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Collier's Encyclopedia

From Wikipedia, the free encyclopedia

The encyclopedia in a German library, 2011
The encyclopedia in a German library, 2011

Collier's Encyclopedia (full title: Collier's Encyclopedia with Bibliography and Index) is a discontinued general encyclopedia published by Crowell, Collier and Macmillan in the United States. Self-described in its preface as "a scholarly, systematic, continuously revised summary of the knowledge that is most significant to mankind", it was long considered one of the three major contemporary English-language general encyclopedias, together with Encyclopedia Americana and Encyclopædia Britannica: the three were sometimes collectively called "the ABCs".[1]

Collier’s was strongest in its coverage of the arts and humanities, social sciences, and botany.[2] Geography articles took up a significant amount of print space in the encyclopedia.[2] Most articles in Collier’s were signed, many by world-renowned scholars.[2]

In 1997, Collier’s was printed for the final time before its copyright was acquired by Microsoft in 1998.[2]


Collier's encyclopedia on a book shelf
Collier's encyclopedia on a book shelf

P.F. Collier & Son Company first published Chandler's Encyclopedia: An Epitome of Human Knowledge with chemist William Henry Chandler as editor-in-chief as early as 1898.[3] The edition of this Encyclopedia was published in only three volumes.[3] Chandler notes in the preface that the purpose of this encyclopedia was to be manageable in size and sold for an affordable price.[3] The goal for the encyclopedia was to be brief and provide one paragraph per subject.[3] An example given by the author was if one was looking for an English or Italian poet, you would find them under their name and not a large article on English or Italian literature.[3]

P.F. Collier & Son Company published Collier's New Encyclopedia from 1902 to 1929, initially in 16 volumes and later in 10 volumes.

Collier's 11 volume National Encyclopedia (1932–1950) replaced Collier's New Encyclopedia.

In 1949 the entirely new 20 volume Collier's Encyclopedia replaced the National Encyclopedia.

After Robert Collier's death in 1918, P.F. Collier & Son Company was bought by Crowell Publishing Company (later the Crowell-Collier Publishing Company). In 1950 Collier Books published the 20-volume Collier's Encyclopedia (full title Collier's Encyclopedia with Bibliography and Index). It was expanded to 24 volumes in 1962.

Until its print edition ceased in 1998, Collier's Encyclopedia was sold almost exclusively door-to-door, one of the last big-ticket items of that nature in the United States. In fact, in the 1930–50s one of the qualifiers for the door-to-door salesman to determine if one could afford the books, was if there was a telephone present in the household. To make 24 volumes more affordable, they were purchased one or two volumes each month over one or two years. For many families they became a status symbol.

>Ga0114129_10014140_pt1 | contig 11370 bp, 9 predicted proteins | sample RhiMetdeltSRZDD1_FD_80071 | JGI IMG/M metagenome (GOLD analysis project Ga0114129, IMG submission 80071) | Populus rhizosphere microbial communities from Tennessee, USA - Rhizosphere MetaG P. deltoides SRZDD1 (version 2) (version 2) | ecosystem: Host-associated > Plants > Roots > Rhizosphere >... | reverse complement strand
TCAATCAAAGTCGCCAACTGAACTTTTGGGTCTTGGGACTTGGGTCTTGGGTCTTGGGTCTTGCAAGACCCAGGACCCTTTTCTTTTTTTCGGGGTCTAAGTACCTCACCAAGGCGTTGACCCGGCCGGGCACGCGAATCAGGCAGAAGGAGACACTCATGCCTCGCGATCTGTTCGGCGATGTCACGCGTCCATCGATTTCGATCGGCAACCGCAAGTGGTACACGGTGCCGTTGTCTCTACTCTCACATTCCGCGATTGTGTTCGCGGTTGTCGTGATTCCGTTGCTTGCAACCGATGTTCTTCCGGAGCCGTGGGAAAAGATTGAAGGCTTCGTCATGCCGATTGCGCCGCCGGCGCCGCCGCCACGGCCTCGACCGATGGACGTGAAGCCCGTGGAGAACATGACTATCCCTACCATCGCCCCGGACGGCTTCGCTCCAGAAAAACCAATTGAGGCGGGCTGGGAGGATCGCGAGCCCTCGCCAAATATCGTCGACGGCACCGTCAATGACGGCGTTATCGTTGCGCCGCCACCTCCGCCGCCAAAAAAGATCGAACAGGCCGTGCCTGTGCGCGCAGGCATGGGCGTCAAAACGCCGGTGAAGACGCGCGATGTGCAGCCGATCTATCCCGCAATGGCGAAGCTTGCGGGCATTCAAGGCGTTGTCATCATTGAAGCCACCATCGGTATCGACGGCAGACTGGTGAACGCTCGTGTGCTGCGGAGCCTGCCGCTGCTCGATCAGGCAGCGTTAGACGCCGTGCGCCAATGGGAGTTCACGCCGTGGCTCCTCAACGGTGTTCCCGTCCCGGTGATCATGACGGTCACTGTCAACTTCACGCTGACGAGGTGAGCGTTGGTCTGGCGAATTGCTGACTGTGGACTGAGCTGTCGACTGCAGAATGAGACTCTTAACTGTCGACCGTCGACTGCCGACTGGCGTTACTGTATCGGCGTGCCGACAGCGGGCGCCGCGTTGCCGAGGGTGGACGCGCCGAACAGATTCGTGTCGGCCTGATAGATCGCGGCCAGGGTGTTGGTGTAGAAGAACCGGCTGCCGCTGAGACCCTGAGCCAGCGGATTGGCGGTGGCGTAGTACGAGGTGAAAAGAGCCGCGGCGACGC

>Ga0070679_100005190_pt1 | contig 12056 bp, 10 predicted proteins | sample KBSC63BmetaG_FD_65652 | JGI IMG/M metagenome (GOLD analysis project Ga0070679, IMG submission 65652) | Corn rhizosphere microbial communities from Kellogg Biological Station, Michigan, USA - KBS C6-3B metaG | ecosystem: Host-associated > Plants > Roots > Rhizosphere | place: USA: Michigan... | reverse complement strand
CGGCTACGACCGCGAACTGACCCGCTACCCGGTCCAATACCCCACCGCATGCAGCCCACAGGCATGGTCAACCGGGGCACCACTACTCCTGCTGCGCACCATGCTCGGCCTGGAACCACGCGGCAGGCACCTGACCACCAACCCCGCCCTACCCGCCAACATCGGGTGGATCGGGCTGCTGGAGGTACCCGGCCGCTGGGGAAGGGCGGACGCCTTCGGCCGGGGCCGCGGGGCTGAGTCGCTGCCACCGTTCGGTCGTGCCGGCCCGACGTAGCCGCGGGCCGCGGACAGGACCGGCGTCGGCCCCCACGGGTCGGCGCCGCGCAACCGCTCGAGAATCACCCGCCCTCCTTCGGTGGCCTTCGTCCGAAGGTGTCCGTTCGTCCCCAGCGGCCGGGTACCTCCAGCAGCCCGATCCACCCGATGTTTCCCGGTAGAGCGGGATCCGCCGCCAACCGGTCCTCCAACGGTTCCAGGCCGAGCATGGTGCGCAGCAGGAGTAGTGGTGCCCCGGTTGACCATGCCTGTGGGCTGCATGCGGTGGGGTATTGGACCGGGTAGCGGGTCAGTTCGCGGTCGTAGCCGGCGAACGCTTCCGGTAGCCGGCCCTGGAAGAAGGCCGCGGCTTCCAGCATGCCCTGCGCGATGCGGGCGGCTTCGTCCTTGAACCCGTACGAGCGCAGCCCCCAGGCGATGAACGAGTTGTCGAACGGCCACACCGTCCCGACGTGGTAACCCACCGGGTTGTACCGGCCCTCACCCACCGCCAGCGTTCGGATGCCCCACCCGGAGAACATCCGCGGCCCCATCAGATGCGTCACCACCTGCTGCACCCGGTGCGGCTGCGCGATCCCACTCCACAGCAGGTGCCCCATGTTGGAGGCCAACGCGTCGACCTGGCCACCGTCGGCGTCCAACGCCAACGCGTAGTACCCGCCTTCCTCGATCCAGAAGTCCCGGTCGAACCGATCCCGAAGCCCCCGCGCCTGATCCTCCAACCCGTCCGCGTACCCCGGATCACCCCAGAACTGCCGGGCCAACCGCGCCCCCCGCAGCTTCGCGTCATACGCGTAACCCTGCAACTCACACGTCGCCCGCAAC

In 1993, Atlas Editions acquired Collier's Encyclopedia from Macmillan Inc.[4]

The 1997 edition has 23,000 entries with few short entries, as related subjects are usually consolidated into longer articles. A high percentage of the illustrations are in color, and more full-color illustrations had been added in recent years resulting in pictorial matter accounting for about two-fifths of the pages. Bibliographies are found in the last volume which also contains the 450,000 entry essential index. An annual Collier's Year Book was also published.

In 1998, Microsoft acquired the copyright to Collier's.[2] Afterwards, Microsoft incorporated Collier’s content into its Encarta digital multimedia encyclopedia.[2] Atlas Editions (formerly Collier Newfield) retained the rights to publish the encyclopedia in book form, though since then, Collier's has ceased to be in print.

Kister's comparison

A well-known comparison is that of Kenneth Kister, who gave a qualitative and quantitative comparison of Collier's Encyclopedia with the Encyclopædia Britannica and the Encyclopedia Americana.[5] For the quantitative analysis, ten articles were selected at random (circumcision, Charles Drew, Galileo, Philip Glass, heart disease, IQ, panda bear, sexual harassment, Shroud of Turin and Uzbekistan) and letter grades (A–D, F) were awarded in four categories: coverage, accuracy, clarity, and recency. In all four categories and for all three encyclopaedias, the four average grades fell between B− and B+, chiefly because not one encyclopaedia had an article on sexual harassment in 1994. In the accuracy category, Collier's received one D and seven As. Encyclopedia Americana received eight As, and the Britannica received one D and eight As; thus, Collier's received an average score of 92% for accuracy to Americana's 95% and Britannica's 92%. In the timeliness category, Collier's averaged an 85% to Americana's 90% and Britannica's 86%. After a more thorough qualitative comparison of all three encyclopedias, Kister recommended Collier's Encyclopedia primarily on the strength of its writing, presentation and navigation.

See also



  1. ^ Kister, (1994).
  2. ^ a b c d e f "Collier's Encyclopedia | American encyclopaedia". Encyclopedia Britannica. Retrieved 2021-04-27.
  3. ^ a b c d e Chandler 1898, pp. xi-xiii.
  4. ^ "European publishers agree jointly to buy Maxwell's P. F. Collier". The Wall Street Journal (Eastern ed.). New York. 1993-09-08. pp. –6. ISSN 0099-9660. ProQuest 398360936.
  5. ^ Kister, KF (1994). Kister's Best Encyclopedias: A Comparative Guide to General and Specialized Encyclopedias (2nd ed.). Phoenix, Arizona: Oryx Press. ISBN 0-89774-744-5.

Works cited

External links

This page was last edited on 27 April 2021, at 17:15
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